When my grandparents retired, they started taking classes for fun. One of these classes was in memoir writing, so when I was growing up we'd receive a letter every so often with a short memoir-essay enclosed. I read them at the time, but didn't consider them anything more than entertaining anecdotes. But now, with my historian's hat on, I see that they are really valuable insights into 20th century experience, and I thank my lucky stars that my grandparents made the effort to write those memories down.
A few years ago I found a binder full of copies of these short memoirs, which my grandmother had kept along with other family papers. I've now informally digitised it all, so that I can take these little snippets of family history with me wherever I go. One of my favourites was written by my grandfather, in which he remembered (among other things) how much he loved reading "penny dreadfuls" as a child, and how they instilled in him a love of history. My great-grandmother disapproved of such books and eventually threw them away. In doing so, my grandfather reasoned, she had gotten rid of what could have been quite a valuable collection.
I'd like to think that I inherited something of my grandfather's appreciation for pulp. I managed to incorporate a bit of discussion of archaeological pulp (via Margery Lawrence's contributions to Hutchinson's Mystery Stories magazine) in Archaeologists in Print. But I'm always on the lookout, so I was very pleased when I spotted at a recent pulp-focused bookfair in London Pauline Stewart's* Delia's Quest for the Golden Keys, "A Thrilling Desert Adventure Story", on a table. It is No 549 of "The Schoolgirls' Own Library", priced at 4d (it cost me £3). Its bright yellow paper cover features a girl dressed in ancient Egyptian garments with a tall headpiece standing on some sort of platform being pushed towards a temple (half submerged in water, so I'm assuming Philae) by a chap looking remarkably like a swimming 1930s filmstar. It's dated 6 August 1936.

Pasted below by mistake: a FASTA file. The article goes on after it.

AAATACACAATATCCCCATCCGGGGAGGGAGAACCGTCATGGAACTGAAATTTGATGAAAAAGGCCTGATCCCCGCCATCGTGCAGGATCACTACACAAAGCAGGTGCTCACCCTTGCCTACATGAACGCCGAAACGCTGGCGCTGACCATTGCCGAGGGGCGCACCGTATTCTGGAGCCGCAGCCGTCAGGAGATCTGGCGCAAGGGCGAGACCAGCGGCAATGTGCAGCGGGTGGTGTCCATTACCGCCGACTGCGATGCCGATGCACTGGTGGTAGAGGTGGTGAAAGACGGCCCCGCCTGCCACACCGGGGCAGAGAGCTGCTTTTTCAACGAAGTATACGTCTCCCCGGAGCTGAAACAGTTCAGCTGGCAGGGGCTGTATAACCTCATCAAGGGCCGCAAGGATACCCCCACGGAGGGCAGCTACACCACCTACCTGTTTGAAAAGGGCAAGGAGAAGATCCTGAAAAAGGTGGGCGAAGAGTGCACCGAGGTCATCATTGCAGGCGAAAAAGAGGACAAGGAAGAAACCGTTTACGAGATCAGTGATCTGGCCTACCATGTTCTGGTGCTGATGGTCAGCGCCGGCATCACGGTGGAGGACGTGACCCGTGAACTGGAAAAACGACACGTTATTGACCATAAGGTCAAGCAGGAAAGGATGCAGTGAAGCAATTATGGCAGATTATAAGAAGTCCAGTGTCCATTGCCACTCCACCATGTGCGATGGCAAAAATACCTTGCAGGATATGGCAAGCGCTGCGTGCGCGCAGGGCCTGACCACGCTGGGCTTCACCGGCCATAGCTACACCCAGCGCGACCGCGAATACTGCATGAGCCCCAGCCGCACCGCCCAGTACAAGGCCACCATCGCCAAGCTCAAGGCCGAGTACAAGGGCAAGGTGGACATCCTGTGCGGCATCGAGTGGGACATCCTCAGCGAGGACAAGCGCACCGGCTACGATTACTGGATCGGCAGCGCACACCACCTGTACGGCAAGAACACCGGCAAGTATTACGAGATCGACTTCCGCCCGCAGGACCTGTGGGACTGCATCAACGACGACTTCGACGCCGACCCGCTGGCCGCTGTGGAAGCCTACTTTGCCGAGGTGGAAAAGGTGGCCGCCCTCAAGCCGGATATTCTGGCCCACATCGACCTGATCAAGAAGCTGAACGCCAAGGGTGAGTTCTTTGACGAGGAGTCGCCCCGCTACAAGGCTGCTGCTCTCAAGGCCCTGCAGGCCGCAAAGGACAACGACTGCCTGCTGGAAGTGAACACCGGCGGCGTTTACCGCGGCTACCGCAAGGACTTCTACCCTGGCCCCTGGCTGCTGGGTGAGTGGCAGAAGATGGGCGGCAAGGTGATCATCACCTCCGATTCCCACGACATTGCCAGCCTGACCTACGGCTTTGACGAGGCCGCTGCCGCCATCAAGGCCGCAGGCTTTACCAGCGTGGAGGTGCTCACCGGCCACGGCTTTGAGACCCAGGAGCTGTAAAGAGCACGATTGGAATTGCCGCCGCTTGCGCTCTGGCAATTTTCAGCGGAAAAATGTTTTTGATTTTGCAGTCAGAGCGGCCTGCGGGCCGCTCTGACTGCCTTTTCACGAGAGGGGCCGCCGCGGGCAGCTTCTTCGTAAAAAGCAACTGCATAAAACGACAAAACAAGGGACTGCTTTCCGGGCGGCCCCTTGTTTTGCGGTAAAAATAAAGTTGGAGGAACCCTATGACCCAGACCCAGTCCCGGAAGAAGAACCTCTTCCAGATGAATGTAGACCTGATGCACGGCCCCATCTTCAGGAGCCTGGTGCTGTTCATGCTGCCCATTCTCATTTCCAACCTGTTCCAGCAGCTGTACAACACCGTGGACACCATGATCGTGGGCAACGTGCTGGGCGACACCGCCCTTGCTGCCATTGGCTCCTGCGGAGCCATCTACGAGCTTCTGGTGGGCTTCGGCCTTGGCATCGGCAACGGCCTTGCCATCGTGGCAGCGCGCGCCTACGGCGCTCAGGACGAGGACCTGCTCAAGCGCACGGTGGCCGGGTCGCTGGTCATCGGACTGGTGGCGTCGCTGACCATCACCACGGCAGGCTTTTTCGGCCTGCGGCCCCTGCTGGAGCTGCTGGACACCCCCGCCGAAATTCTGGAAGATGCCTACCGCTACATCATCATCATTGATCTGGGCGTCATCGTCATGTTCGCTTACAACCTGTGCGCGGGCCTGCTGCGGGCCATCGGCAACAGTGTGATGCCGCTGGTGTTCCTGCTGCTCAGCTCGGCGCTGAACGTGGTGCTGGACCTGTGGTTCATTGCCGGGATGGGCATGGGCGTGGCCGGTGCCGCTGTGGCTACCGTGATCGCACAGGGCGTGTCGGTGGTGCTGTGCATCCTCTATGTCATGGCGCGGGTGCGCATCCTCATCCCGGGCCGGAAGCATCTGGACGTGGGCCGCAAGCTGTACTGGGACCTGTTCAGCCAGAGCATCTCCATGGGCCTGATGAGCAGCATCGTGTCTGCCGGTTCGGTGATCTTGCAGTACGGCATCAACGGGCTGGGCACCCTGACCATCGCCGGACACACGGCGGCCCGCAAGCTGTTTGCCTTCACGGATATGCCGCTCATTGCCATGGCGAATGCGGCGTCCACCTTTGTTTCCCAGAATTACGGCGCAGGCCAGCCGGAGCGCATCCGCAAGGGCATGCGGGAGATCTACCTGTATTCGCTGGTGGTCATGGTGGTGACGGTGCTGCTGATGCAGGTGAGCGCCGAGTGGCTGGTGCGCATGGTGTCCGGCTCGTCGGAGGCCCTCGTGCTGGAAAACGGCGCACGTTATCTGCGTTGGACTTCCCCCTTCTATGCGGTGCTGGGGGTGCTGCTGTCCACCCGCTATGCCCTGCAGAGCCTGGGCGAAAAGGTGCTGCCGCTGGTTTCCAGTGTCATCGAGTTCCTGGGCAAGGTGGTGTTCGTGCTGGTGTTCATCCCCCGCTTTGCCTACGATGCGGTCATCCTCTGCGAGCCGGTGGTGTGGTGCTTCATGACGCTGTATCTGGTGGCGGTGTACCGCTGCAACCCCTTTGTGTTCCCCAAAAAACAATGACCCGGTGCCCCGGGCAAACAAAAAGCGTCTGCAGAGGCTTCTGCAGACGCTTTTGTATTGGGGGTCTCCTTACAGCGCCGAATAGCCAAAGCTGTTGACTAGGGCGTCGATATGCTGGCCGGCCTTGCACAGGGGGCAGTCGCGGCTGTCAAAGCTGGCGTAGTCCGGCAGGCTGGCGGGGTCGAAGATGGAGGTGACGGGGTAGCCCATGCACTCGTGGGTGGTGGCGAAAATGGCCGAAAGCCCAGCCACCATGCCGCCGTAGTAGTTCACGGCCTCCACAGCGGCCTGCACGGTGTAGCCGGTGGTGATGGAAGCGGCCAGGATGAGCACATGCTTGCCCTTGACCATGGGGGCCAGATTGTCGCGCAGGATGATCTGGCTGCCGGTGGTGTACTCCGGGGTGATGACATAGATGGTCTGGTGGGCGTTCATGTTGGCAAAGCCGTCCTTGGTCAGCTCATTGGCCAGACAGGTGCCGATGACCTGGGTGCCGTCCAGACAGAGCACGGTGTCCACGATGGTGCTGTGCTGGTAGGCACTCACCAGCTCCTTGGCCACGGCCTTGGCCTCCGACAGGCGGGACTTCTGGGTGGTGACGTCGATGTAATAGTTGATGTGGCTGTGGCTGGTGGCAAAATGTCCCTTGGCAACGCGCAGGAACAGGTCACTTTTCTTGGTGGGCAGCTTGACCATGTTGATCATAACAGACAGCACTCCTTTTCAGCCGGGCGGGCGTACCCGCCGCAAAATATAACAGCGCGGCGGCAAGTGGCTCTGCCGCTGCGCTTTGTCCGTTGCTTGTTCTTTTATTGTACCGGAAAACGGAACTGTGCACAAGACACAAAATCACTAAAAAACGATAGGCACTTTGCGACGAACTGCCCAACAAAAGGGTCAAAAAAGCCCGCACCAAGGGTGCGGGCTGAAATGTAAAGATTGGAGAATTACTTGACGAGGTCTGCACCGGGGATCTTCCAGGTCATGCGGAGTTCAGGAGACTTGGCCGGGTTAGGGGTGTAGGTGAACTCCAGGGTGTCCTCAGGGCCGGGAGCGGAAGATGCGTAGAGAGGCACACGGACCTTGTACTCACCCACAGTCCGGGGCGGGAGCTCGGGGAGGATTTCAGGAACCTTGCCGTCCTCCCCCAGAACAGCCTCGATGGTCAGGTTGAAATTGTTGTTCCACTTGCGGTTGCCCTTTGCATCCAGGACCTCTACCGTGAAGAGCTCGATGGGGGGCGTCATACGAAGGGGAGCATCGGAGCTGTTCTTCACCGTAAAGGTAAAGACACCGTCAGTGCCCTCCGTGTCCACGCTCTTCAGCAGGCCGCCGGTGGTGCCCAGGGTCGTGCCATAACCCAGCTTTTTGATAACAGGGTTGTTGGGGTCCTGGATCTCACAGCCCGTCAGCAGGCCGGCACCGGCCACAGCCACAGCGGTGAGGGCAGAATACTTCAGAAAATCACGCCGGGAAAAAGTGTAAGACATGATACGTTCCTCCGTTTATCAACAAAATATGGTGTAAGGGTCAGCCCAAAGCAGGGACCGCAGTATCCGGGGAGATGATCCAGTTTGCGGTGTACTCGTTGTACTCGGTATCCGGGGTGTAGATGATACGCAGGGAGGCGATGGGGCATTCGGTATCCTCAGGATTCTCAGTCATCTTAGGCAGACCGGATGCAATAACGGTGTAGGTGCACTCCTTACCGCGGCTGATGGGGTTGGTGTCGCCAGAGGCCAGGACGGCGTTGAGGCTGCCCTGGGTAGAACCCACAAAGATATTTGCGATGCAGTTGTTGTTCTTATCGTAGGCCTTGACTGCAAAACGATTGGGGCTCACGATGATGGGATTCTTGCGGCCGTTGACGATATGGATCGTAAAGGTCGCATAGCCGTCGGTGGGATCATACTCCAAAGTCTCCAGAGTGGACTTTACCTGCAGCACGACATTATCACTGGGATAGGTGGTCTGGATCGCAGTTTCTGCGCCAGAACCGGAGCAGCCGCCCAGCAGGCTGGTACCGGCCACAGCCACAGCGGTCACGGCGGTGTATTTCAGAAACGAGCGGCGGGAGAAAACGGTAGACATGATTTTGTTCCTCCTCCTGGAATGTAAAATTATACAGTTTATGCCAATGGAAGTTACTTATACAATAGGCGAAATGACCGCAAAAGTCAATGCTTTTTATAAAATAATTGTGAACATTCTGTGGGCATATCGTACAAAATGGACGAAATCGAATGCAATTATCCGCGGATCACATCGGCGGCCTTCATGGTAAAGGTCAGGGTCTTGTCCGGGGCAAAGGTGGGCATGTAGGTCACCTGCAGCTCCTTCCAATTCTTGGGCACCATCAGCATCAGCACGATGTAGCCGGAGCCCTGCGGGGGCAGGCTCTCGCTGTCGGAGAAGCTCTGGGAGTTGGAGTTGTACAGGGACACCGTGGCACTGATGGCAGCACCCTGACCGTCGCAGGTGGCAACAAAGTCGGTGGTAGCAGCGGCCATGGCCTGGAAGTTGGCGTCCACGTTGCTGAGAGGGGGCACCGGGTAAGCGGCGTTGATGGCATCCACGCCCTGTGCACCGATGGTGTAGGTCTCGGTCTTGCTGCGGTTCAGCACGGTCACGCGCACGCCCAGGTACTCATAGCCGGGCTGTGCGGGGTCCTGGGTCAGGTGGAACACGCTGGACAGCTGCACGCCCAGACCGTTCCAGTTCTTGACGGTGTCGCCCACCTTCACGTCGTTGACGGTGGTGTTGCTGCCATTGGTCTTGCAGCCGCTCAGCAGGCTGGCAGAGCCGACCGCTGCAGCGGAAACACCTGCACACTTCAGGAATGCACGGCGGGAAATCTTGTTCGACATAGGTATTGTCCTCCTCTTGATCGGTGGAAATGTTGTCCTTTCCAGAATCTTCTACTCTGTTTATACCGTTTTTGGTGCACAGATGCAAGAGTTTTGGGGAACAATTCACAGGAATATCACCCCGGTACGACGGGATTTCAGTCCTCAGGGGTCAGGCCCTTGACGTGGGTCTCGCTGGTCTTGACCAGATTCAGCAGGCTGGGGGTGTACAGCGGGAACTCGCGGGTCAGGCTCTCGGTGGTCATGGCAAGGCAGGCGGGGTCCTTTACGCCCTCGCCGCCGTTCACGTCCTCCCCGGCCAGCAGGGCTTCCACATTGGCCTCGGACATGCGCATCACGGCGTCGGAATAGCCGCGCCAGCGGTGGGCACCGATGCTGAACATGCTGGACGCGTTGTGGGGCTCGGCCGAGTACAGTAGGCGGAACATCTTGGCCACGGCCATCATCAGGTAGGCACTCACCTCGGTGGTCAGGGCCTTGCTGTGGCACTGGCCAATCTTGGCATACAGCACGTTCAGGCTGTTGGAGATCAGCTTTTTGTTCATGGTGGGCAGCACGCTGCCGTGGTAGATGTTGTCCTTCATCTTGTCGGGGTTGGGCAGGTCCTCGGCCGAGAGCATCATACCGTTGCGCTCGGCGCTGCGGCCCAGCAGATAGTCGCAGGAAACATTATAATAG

Happily, "The Schoolgirls Own Library" is a series I've come across before, while I was writing Archaeologists in Print and looking for information on pulp serials. There are a number of websites out there for collectors and readers of such books, and Friardale is one of them. It's excellent, and has loads of resources available in pdf form. There is also a list of titles in "The Schoolgirls Own Library" (and affiliated publications), so you can get a sense of the adventures those schoolgirls get up to.
A proportion of them have vague connections to places that were for most British readers 'exotic'. So, alongside Delia and her Golden Keys, we have No 688, Hilda Richards'** "Babs & Co in Egypt" (how I wish that one were available!) which has on its bright yellow cover a gaggle of teenage schoolgirls pointing a flashlight at a rather shocked-looking mummy standing at the entrance to an ancient Egyptian tomb.
You can find a list of "Schoolgirls Own Library" titles here. I haven't yet gotten more than a few pages into Delia's Quest, but I'm intrigued to see whether any archaeologist characters crop up in it. Based on the cover, I'm hoping so. At the very least, it'll be an insight into how Egypt (and British tourists' relationship to Egypt) is portrayed in this kind of work. Maybe that portrayal will surprise me. But I'm not getting my hopes up too much.
* a pseudonym – the author was Reginald Kirkham. See Dennis Bird's list of SGOL authors.
** a pseudonym – the author was John Wheway as per Dennis Bird's list.